We tried, and I mean we as in MA Singing Mum and the old man here, to coax Prof. Mahrt to have a sip of some fine Cab not from Pomeroy's Wine Bar, but he needed to settle in. So, we kept the fires burning until a lovely man next to the common room reminded us of the witching hour, which we immediately respected.
Wendy's nodded off, I'm going to lay the corpulence down in a minute. But this so bodes well for the resurgence of our Roman Rites here in the US, and maybe the "West." I can't speak to how convicted I felt next to my wife as we sang Compline together; it was so........CATHOLIC.
Now Everyone Knows Why "She is 'your' BETTER HALF."
After nearly forty years in this "biz," it is truly remarkable how one feels when you walk into yet another convention, so to speak, and then feel the joy, soak in the radiant smiles and revel in the company of colleagues who definitely are not at "yet another convention."
What has been so fabulous are the greetings to Wendy. "We feel like we've known you for so have to be Charles' wife!...." or in Fr. Keyes' case "Wendy, how have you managed for so long?!?"
11 out of the 12 wines made it in tact from CA to IL. Lost one Central Coast Zin. Zin tax, plenary indulgence, part of building the high altar in Exodus I must have read in the Douay-Rheims somewhere...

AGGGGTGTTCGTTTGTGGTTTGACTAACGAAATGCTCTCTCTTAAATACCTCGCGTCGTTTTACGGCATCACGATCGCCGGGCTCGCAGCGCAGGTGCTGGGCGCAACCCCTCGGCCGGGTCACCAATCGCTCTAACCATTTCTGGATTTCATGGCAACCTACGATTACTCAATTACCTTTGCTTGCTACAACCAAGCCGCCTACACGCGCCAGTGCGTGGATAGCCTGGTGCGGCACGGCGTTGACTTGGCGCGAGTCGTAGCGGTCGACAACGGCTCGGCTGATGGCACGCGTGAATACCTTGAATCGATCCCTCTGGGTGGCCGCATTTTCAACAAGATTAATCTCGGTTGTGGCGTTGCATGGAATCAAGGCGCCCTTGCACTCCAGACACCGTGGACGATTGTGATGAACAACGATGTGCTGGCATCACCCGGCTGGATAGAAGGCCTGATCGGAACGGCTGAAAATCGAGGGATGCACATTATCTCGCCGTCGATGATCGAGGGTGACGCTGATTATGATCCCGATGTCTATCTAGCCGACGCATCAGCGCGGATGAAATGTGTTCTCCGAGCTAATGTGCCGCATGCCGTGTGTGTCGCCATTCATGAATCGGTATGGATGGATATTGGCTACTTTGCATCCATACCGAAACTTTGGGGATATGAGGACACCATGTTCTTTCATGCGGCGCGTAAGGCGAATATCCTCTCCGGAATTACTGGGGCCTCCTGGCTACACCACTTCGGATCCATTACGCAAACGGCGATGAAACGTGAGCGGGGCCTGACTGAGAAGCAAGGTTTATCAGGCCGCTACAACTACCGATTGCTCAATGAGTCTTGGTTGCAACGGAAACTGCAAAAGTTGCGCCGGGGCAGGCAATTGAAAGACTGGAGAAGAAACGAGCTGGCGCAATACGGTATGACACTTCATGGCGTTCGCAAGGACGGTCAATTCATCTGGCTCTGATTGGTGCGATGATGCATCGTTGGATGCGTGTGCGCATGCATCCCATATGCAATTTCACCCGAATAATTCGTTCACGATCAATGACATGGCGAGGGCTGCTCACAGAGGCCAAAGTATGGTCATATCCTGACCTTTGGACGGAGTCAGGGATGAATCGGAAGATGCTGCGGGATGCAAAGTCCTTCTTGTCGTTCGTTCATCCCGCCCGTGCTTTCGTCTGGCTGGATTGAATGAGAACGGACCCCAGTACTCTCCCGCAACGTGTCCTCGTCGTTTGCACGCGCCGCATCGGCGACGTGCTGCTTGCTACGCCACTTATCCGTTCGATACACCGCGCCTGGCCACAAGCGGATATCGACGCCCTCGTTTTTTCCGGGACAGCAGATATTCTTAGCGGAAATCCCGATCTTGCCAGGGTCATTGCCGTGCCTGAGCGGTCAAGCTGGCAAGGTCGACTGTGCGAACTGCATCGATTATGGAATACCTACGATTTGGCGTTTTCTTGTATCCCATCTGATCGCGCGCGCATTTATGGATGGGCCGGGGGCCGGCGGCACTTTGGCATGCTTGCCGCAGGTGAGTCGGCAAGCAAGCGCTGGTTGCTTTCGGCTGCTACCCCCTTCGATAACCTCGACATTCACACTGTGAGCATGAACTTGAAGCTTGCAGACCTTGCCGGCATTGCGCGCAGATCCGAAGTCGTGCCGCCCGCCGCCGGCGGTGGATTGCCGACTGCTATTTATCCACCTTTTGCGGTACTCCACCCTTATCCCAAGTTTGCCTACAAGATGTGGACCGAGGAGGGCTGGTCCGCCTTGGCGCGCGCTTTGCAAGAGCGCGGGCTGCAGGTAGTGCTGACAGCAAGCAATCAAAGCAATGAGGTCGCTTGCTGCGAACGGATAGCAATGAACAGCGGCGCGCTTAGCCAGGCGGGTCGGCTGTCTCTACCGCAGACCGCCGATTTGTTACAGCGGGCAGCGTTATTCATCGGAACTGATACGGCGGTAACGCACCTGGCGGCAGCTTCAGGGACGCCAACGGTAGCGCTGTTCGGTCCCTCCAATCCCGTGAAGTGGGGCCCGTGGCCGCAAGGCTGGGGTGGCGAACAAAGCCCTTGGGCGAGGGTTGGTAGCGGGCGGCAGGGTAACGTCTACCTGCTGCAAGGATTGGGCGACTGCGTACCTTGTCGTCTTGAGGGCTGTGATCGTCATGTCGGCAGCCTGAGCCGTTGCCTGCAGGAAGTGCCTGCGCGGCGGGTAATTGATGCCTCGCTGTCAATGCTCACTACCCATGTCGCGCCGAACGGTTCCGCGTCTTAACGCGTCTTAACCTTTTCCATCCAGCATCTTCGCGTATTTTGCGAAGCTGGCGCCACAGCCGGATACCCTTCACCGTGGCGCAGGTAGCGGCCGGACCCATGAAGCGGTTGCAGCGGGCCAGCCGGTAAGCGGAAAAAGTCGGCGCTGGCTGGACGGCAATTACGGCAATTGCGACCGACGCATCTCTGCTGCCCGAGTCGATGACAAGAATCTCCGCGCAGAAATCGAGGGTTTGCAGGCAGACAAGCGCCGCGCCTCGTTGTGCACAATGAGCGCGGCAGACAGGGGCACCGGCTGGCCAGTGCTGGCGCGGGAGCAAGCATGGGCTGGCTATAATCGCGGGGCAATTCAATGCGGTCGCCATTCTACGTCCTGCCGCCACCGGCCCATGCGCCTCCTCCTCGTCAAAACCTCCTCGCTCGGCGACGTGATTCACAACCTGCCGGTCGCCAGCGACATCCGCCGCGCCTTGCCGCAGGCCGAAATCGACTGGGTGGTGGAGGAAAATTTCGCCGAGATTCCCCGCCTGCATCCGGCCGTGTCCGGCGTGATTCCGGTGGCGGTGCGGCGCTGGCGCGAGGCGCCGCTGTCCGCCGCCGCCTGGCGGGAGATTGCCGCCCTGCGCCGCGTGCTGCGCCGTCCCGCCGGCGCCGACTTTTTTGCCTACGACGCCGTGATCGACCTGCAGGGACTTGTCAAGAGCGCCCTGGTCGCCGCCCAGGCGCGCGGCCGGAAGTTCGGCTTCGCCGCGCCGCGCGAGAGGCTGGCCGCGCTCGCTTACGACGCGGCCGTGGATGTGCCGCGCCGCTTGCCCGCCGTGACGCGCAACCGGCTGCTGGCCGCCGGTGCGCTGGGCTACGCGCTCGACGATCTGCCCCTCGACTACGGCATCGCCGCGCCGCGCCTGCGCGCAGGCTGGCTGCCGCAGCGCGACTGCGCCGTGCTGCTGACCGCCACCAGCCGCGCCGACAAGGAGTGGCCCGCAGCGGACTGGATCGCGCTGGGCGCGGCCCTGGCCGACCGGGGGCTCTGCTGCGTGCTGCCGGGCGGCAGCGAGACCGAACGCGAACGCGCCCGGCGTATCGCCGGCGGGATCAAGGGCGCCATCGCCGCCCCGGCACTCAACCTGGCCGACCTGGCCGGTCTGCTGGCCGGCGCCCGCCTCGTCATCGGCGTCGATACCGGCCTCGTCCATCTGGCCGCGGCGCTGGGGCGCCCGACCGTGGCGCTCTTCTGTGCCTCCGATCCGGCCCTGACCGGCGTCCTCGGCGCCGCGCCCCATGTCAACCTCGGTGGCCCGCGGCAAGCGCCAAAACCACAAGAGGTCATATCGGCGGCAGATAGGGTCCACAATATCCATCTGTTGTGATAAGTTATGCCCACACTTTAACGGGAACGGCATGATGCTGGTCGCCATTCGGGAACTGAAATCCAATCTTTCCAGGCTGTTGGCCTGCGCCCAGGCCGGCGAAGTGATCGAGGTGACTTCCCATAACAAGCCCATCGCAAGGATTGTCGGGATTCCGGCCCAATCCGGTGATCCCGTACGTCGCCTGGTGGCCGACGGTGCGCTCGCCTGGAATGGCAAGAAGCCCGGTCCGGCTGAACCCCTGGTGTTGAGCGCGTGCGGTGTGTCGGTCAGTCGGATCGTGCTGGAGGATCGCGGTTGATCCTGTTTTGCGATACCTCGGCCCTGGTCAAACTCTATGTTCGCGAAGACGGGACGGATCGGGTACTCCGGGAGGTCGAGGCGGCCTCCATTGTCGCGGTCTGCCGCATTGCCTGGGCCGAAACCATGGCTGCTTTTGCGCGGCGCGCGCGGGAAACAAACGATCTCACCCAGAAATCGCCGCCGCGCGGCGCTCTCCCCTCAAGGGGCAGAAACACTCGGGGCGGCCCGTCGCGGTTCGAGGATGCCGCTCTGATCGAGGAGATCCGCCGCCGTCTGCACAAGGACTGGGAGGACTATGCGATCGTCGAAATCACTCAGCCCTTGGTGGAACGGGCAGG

Schedule is fantastic, book is unbelievable, as Jeffrey lauded over at NLM, can't wait for poly rehearsal tonight!
Made an ill-planned walk for more "fortitude" along a sultry northern Chicago street, looking for stemware. Yes, I'm that stupid.
We did find two plastic margarita goblets at CVS.
And then did the Lord part the seas. MA, AOZ, D.H., Jeffrey and some others were sipping pilsners and chardonnay at the Bananas Foster Cafe as we happened along. I went inside to get some white I asked the owner if he ever sold his wine glasses. He kind of grunted "How many?" "Four." "Okay." A glass of Chardonnay and four glasses-$7.00. Te Deum laudamus, soli Deo gloria and Deo gratias!
For into the evening.

Sunday, June 21, 2009